- Helps you to do thorough findings or research about the existing and potential market.
- It prepares your business ahead to secure funds. Before any lender or angel investor will consider you, a convincing business plan must be in place. And that document must clearly reveal the structure and operations of your business, your present and projected profits and expenses, and if the investor would profit from your business.
- To qualify for competitions and grants.
- Bring the right manpower/talents on board. A successful business plan can help you to identify if you need specific staff or expert hands to join your team. It will also communicate the vision of your business to potential skilled workers to secure their confidence and support.
- To secure durable partnerships. Your business plan will clearly project the vision and all other essentials of your business to other entrepreneurs compatible with your business. It will help them to determine if they can successfully work with you and profit from the partnership in times to come.
Types of Business Plan
There are basically three types of business plans:
1. The Traditional
This is the standard format of a business plan, which can be very detailed and cover several pages. Take it as the blueprint of the business. It covers everything from the business inception, its progress and challenges over time, and the projection of the business into the future. Our article will dwell on the traditional format, as we shall soon explain. The basic elements or sections of a traditional business plan must include the following:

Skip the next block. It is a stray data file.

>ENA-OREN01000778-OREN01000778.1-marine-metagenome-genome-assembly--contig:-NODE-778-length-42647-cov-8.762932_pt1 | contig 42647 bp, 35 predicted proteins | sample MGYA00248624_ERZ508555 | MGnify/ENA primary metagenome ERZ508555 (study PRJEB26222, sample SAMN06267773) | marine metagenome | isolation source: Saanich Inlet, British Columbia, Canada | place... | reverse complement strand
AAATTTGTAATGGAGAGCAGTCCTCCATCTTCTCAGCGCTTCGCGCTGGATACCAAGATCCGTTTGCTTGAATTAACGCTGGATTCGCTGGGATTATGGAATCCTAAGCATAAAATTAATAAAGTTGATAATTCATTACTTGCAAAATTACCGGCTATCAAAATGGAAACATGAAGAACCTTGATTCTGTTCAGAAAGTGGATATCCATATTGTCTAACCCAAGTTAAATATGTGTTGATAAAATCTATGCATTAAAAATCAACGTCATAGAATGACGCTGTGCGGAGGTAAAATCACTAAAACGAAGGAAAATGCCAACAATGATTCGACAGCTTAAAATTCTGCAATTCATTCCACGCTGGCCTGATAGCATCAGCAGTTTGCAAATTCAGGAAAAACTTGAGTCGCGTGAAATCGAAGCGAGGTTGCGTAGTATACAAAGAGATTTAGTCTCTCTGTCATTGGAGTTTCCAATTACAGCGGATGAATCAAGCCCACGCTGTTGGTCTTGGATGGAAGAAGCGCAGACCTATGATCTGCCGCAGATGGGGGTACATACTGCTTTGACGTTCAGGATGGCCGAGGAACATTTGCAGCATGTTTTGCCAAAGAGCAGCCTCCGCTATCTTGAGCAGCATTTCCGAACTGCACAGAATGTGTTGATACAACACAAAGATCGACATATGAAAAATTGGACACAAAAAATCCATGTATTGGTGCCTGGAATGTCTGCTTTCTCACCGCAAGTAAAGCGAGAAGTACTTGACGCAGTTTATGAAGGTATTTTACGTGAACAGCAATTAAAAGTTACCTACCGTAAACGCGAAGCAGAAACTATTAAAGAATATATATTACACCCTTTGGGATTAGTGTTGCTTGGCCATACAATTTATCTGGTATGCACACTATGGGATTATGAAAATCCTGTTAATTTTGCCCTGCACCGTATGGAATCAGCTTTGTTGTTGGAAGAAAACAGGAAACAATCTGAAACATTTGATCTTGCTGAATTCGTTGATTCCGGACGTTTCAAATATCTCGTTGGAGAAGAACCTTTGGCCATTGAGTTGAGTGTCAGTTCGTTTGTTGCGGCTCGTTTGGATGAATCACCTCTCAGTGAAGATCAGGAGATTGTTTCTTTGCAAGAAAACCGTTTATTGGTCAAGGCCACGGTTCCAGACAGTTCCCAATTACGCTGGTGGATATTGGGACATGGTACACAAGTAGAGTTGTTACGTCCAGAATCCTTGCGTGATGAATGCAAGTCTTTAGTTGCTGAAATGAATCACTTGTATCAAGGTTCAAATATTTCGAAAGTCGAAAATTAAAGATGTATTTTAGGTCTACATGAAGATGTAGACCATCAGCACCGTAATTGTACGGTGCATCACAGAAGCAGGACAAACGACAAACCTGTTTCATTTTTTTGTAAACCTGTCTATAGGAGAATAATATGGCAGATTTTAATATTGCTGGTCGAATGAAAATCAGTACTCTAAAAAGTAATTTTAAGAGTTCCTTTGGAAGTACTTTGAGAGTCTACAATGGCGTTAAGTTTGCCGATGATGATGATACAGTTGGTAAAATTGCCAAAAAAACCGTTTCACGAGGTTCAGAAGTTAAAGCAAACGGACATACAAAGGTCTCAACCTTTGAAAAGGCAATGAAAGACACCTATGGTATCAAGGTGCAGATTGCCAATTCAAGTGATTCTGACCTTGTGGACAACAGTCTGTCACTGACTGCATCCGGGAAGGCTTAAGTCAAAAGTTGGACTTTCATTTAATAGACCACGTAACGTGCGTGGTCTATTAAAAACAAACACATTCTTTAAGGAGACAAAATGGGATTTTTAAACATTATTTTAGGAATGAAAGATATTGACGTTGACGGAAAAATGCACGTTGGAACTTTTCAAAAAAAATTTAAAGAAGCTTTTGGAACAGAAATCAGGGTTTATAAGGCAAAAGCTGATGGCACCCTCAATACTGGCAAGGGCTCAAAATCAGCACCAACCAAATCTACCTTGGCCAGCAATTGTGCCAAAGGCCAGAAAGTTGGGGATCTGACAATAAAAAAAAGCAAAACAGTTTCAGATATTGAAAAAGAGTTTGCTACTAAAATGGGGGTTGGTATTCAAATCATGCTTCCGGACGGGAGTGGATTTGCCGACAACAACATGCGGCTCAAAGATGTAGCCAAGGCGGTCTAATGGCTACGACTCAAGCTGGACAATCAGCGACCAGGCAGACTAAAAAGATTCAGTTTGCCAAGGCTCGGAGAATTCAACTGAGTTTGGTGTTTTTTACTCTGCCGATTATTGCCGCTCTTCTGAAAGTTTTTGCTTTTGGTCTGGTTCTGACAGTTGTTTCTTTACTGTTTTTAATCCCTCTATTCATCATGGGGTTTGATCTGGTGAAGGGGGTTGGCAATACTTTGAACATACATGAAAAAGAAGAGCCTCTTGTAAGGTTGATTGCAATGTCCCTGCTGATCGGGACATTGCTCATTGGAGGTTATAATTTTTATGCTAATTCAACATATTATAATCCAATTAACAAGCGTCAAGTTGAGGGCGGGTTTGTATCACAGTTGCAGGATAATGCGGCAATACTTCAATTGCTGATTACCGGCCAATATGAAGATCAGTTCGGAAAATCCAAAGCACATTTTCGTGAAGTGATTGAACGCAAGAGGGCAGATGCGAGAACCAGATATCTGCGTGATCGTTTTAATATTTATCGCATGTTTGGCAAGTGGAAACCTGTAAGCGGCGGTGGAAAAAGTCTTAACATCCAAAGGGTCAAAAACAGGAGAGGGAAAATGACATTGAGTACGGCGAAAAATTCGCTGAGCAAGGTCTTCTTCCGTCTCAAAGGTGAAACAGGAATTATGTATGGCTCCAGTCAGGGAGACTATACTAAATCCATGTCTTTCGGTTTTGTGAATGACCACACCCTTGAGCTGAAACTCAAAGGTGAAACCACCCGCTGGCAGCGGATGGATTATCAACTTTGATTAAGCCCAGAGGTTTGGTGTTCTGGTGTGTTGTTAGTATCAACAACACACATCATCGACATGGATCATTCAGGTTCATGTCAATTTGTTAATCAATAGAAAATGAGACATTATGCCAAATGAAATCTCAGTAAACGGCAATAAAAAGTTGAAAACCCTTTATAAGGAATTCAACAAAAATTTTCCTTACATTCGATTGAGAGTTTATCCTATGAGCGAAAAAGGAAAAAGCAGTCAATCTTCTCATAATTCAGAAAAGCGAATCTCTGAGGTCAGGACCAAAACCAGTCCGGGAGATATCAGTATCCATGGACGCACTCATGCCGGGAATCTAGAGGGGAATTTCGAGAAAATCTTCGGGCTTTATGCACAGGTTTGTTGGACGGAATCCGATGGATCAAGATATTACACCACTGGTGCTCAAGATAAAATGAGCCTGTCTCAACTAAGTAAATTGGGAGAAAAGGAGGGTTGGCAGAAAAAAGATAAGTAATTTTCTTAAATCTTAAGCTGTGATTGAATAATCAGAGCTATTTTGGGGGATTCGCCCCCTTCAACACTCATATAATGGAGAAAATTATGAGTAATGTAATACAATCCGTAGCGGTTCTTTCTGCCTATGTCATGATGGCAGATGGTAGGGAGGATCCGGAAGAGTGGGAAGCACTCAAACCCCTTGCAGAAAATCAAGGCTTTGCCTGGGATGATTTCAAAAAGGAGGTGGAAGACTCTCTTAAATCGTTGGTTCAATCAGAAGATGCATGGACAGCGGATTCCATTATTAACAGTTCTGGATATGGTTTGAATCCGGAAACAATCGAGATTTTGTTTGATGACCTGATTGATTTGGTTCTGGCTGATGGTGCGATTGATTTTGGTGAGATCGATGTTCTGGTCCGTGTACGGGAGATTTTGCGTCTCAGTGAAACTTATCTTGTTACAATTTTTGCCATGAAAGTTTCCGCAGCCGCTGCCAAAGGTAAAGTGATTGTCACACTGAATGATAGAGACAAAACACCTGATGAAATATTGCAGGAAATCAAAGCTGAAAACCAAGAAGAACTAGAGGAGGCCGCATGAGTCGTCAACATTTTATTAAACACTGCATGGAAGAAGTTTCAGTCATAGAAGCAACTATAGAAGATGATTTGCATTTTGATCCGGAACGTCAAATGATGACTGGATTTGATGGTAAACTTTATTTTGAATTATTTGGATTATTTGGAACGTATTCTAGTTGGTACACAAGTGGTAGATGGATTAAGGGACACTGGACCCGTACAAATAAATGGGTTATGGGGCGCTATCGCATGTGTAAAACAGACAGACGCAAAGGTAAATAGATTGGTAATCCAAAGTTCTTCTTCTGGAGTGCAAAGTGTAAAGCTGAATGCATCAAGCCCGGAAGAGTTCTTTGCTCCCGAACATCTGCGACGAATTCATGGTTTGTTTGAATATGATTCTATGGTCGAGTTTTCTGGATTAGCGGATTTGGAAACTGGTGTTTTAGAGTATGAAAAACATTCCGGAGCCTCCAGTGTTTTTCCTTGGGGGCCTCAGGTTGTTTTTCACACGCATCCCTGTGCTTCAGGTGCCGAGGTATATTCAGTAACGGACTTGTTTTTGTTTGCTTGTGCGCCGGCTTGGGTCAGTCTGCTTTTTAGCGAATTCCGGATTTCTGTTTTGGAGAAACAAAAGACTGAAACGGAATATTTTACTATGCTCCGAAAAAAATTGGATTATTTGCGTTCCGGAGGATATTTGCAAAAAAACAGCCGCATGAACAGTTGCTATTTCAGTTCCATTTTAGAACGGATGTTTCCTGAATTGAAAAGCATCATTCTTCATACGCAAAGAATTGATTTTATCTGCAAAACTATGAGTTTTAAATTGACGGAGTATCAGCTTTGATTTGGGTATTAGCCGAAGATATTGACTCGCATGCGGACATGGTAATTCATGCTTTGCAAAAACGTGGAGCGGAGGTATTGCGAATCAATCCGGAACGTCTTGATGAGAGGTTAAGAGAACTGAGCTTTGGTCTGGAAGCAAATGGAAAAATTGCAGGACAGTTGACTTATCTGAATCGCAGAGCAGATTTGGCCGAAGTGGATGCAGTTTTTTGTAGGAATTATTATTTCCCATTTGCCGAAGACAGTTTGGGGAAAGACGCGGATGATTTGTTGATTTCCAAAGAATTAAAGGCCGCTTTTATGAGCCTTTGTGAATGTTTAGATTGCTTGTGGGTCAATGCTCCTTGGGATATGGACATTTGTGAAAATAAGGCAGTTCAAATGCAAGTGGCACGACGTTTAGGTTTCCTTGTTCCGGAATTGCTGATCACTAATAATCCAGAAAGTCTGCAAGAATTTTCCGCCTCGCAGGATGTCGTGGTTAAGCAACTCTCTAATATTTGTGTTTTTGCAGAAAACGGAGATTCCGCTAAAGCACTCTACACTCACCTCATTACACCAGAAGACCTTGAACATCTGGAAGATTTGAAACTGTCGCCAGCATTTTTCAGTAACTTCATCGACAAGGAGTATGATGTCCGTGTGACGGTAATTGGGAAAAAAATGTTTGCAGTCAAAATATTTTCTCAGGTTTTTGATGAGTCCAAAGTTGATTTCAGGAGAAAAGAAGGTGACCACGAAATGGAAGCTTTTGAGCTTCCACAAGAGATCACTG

- Executive summary
- Company Description
- Products and services
- Market analysis
- Management Team
- Financial Plan
- Marketing plan
- Operational plan
2. The Lean Canvas (or Simple)
A simple business plan format created by business model expert, Ash Maurya in 2010. It is a simplified form of the traditional business plan. It has 9 basic sections which include:
- The Problem
- The Solution
- Key Metrics
- Unique Proposition
- Unfair Advantage
- Customer Targets
- Cost Structures
- Revenue Streams
3. The Non-Profit
A non-profit business plan is a modification of a traditional business plan, created for an organization meant to offer a social or public service. A non-profit organization aims to perform a ‘public’ good (whether educational, health, religious, charity etc).
And because they do not outrightly target making profits, they are excluded from paying taxes. In addition to the basic sections of the traditional business plan, a non-profit plan includes the part where it states what social good or impact the organization intends to achieve.
Successful Business Plans: The Basic Outline/Steps to Follow